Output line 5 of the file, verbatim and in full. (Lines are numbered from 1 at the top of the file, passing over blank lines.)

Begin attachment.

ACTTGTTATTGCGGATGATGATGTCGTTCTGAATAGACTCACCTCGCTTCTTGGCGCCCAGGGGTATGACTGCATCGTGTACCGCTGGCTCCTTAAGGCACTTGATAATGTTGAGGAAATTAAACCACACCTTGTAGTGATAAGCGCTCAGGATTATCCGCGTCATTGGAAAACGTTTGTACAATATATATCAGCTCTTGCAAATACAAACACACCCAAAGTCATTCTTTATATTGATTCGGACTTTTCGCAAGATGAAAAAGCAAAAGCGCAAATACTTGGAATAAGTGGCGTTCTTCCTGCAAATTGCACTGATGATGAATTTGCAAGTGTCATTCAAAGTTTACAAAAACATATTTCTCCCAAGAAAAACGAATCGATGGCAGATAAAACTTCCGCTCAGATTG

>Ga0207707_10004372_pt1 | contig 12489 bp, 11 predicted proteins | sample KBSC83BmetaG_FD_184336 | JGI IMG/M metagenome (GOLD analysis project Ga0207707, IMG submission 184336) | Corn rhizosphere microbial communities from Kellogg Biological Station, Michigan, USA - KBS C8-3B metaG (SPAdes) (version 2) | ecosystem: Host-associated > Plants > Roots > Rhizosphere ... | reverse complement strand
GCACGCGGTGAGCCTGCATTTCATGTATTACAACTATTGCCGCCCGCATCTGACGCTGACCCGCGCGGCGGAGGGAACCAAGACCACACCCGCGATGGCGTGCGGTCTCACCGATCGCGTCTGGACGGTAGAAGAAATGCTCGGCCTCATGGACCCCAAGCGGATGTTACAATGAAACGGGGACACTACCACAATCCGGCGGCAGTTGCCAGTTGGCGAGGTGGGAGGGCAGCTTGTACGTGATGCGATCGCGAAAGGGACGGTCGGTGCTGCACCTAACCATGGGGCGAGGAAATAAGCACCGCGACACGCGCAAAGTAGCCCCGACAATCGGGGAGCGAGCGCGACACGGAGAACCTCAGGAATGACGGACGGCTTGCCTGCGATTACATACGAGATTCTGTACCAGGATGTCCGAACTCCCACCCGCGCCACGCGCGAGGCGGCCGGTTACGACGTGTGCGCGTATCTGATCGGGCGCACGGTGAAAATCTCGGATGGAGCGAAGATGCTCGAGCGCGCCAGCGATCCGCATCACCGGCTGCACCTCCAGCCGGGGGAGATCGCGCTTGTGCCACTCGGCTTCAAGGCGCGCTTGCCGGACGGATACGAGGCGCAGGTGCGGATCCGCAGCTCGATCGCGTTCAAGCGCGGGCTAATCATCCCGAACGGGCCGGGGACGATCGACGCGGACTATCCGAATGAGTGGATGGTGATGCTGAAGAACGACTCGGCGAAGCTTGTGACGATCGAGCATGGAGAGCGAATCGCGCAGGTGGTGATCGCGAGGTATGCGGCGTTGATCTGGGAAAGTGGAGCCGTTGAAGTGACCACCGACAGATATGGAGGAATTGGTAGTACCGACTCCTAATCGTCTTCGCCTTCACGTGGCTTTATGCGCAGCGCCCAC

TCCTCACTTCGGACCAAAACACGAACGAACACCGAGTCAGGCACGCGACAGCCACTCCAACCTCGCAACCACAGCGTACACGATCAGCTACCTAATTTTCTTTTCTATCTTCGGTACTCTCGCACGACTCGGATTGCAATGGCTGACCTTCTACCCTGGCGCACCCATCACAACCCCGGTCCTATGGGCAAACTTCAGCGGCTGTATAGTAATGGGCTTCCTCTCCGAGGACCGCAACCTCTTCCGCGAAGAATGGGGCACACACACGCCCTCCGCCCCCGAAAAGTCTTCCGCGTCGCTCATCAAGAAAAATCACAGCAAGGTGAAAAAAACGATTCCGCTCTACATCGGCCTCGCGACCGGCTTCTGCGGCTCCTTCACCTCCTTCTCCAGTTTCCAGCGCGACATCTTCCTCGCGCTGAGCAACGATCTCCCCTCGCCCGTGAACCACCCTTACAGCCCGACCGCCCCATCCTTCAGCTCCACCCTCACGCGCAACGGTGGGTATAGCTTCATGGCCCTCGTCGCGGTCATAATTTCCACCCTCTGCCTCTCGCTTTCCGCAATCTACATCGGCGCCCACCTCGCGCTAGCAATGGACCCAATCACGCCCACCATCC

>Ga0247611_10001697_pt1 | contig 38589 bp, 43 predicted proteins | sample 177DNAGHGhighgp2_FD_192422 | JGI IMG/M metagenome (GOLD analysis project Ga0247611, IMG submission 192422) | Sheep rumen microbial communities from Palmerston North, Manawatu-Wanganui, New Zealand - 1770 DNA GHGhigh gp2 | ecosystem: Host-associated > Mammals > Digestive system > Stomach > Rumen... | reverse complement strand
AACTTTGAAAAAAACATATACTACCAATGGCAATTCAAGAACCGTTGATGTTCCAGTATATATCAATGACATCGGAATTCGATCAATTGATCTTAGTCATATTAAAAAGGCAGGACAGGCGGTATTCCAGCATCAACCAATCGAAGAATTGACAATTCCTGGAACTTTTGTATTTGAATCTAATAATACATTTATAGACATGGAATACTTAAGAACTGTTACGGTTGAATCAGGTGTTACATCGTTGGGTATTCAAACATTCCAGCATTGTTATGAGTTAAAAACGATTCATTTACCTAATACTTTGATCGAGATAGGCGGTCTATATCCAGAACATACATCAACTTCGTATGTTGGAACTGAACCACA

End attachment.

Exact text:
>Ga0247611_10001697_pt1 | contig 38589 bp, 43 predicted proteins | sample 177DNAGHGhighgp2_FD_192422 | JGI IMG/M metagenome (GOLD analysis project Ga0247611, IMG submission 192422) | Sheep rumen microbial communities from Palmerston North, Manawatu-Wanganui, New Zealand - 1770 DNA GHGhigh gp2 | ecosystem: Host-associated > Mammals > Digestive system > Stomach > Rumen... | reverse complement strand